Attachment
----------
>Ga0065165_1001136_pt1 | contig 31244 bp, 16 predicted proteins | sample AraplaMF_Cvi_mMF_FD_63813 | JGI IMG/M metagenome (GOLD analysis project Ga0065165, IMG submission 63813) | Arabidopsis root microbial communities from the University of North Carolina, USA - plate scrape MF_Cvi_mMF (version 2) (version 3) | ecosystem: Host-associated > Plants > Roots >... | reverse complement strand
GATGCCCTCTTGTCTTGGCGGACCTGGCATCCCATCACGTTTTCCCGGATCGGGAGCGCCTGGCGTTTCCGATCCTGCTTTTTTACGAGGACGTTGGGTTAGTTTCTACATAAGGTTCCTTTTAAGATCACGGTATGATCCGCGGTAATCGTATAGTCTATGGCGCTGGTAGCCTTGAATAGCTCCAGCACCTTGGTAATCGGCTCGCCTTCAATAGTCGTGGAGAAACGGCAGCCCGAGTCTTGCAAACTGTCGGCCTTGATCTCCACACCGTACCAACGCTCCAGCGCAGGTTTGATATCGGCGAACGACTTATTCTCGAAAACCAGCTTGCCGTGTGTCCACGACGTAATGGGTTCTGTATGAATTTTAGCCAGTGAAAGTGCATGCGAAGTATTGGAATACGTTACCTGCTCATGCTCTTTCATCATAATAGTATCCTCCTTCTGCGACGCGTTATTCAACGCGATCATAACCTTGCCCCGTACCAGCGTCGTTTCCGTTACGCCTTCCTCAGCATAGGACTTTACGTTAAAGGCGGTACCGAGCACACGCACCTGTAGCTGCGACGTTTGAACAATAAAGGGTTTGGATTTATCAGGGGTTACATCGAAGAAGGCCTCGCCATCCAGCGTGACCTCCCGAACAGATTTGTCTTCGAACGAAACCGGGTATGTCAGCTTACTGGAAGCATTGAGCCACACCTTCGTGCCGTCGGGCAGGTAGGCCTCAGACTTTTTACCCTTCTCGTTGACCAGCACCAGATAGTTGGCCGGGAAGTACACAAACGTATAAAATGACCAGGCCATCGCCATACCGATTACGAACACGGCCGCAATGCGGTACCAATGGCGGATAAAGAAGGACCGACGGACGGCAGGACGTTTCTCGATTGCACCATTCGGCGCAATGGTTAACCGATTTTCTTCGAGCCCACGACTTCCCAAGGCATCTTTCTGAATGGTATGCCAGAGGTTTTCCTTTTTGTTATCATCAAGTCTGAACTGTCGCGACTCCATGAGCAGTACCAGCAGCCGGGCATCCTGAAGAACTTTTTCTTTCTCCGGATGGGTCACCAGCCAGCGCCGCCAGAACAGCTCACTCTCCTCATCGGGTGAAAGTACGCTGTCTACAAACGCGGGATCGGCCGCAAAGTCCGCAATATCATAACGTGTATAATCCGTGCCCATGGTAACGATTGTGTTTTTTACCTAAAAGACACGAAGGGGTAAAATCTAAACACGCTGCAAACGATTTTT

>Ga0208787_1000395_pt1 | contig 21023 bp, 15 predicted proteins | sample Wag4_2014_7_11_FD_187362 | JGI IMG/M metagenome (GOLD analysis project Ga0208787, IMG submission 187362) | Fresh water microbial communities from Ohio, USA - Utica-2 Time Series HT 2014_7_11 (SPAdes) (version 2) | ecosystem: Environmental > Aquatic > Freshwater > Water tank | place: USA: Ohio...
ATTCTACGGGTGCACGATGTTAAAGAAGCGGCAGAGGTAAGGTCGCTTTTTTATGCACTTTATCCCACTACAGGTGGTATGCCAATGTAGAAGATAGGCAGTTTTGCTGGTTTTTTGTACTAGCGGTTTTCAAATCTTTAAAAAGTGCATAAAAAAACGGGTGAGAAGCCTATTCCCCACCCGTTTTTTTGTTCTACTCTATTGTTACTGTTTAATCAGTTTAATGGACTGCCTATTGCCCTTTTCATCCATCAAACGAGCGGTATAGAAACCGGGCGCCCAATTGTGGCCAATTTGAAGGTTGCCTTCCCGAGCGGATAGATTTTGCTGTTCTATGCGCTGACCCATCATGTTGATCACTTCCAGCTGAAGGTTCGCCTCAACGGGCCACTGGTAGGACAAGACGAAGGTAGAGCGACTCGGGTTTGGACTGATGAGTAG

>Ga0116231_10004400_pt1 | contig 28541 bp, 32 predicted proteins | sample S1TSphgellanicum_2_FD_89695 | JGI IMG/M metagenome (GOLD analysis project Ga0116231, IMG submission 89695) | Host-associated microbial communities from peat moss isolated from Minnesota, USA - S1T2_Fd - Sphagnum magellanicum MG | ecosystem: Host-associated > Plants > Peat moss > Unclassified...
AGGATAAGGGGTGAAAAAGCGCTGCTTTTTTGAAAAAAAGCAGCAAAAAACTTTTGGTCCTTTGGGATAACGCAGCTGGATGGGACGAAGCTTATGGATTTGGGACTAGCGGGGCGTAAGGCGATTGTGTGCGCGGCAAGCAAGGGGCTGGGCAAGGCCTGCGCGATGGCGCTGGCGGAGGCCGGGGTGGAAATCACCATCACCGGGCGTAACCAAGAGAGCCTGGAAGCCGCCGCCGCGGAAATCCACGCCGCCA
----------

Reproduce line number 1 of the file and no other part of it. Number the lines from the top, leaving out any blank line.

>Ga0065165_1001136_pt1 | contig 31244 bp, 16 predicted proteins | sample AraplaMF_Cvi_mMF_FD_63813 | JGI IMG/M metagenome (GOLD analysis project Ga0065165, IMG submission 63813) | Arabidopsis root microbial communities from the University of North Carolina, USA - plate scrape MF_Cvi_mMF (version 2) (version 3) | ecosystem: Host-associated > Plants > Roots >... | reverse complement strand